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Azure data factory self-hosted integration runtime. what is it and when to use it?

What are Integration runtimes in Azure data factory?

In Azure data factory (ADF), An integration runtime is a compute resource to run your pipelines on. When you run an application on your computer, it uses the computer resources, such as CPU and memory, to run its tasks. When you run activities in a pipeline in ADF, they also need resources to do their job, like copying data or writing a file, and these are provided by the integration runtime.

When you create an instance of ADF, you get a default integration runtime, hosted in the same region that you created ADF in. If you need, you can add your own integration runtimes, either on Azure, or you can download and install a self-hosted integration runtime (SHIR) on your own server.


When would I want to use self-hosted integration runtime?


Use case 1 – Data sources behind a firewall

Azure data factory (ADF) is a cloud-based service for data integration, and that’s great when you want to connect to other cloud-based services. You simply create a linked service, provide a way of authentication to that service, and the data starts flowing. However, things are more complicated if some of your data sources or destinations are on an on-premises server. To have access to those data sources, you will need a way through the company firewall, and in most cases, scary information security officers will refuse it (and rightfully so).

The Azure data factory self-hosted integration runtime (SHIR) comes to solve this problem.

SHIR is installed on one of your on-prem servers and acts as a bridge between the ADF cloud service, and the on-prem data sources. It only opens connections outside, so it’s safer to use behind a firewall.


Use case 2 – you need some special driver

ADF includes built-in connectors to many data sources and services, but sometimes you need to access a data source that require installing of specific software, like a driver. That’s something you can't do on Azure integration runtime.

With SHIR, you can install the driver on the same machine that SHIR is installed on, and then use a generic connection, like ODBC, to query that data source with ADF.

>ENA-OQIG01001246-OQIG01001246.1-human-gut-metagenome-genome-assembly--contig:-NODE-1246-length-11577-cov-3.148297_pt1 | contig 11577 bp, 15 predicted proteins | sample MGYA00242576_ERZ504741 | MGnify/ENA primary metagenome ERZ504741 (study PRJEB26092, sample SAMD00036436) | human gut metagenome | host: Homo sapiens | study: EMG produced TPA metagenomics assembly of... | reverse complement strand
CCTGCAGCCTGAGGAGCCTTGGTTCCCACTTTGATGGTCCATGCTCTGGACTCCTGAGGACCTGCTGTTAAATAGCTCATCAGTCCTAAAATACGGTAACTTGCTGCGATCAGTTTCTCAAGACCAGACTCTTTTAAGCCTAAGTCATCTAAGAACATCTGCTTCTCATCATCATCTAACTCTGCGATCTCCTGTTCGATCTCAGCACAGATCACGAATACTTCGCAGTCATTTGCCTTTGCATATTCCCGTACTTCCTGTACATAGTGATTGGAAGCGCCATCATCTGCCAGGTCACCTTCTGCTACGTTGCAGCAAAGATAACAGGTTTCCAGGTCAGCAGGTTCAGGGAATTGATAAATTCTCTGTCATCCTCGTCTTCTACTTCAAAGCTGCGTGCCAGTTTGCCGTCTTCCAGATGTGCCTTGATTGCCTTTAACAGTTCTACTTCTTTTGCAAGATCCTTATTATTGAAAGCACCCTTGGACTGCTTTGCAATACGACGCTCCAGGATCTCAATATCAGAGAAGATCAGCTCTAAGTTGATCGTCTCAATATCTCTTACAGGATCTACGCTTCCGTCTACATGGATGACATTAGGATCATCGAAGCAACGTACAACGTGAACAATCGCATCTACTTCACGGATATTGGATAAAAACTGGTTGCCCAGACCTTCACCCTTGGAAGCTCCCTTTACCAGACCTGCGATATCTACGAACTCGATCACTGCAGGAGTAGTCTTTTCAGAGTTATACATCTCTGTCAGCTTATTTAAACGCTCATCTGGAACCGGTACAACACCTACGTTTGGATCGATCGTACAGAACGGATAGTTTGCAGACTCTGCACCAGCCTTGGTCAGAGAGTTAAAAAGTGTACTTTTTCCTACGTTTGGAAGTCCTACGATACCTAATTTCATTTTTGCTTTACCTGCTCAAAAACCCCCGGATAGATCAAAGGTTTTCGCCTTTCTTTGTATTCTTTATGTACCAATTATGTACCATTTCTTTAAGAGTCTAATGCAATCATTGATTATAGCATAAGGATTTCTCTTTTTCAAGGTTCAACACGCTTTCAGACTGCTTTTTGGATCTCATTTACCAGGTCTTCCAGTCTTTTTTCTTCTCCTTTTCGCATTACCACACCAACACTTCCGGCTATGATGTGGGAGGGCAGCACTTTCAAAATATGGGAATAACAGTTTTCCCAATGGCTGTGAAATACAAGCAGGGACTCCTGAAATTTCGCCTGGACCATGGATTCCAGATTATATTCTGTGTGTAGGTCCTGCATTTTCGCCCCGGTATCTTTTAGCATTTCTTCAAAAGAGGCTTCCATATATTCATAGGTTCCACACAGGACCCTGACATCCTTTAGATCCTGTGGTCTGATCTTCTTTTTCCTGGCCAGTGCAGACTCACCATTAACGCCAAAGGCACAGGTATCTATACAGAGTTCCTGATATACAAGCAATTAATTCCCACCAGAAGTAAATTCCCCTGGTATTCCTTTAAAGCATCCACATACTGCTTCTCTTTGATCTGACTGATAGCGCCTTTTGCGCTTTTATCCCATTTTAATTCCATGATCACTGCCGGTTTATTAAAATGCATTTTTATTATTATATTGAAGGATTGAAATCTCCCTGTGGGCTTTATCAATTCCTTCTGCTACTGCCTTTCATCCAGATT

Use case 3 – Static IP

Some data sources require you to access them only from a static IP address, that was added to the service white list. Azure IR has many different IP addresses, and you cannot know which one will be used beforehand.

If you install SHIR on a virtual machine, with a static IP address, then ADF will always access the data source with that IP address.

Please note that there are other solutions to this challenge, such as setting ADF on a Vnet.


Use case 4 – All your data is on-prem

Maybe all your data sources and destinations are not in the cloud but are still on an on-prem network, but you still want to work with ADF. Why not? It’s a great tool! You can use ADF to run pipelines where all data movement is on-prem, and, except using a modern and feature full data integration tool, you will also have the benefit of good performance, since all your connection are between on-prem servers, which are usually connected with a broad bandwidth.


Use case 5 – Save money

Since you bring your own compute resources with SHIR, running activities, and coping data is much cheaper. On the other hand, you need to have a server installed. So, make a calculation to see the costs of each scenario.


What do I need, and how to install SHIR?

If one of these use cases is suitable to your situation, use the links below to learn more about the requirements and installation steps.


Self hosted IR requirements:


Good luck with SHIR and ADF! And if you find another use case for using SHIR, Please tell me in the comments


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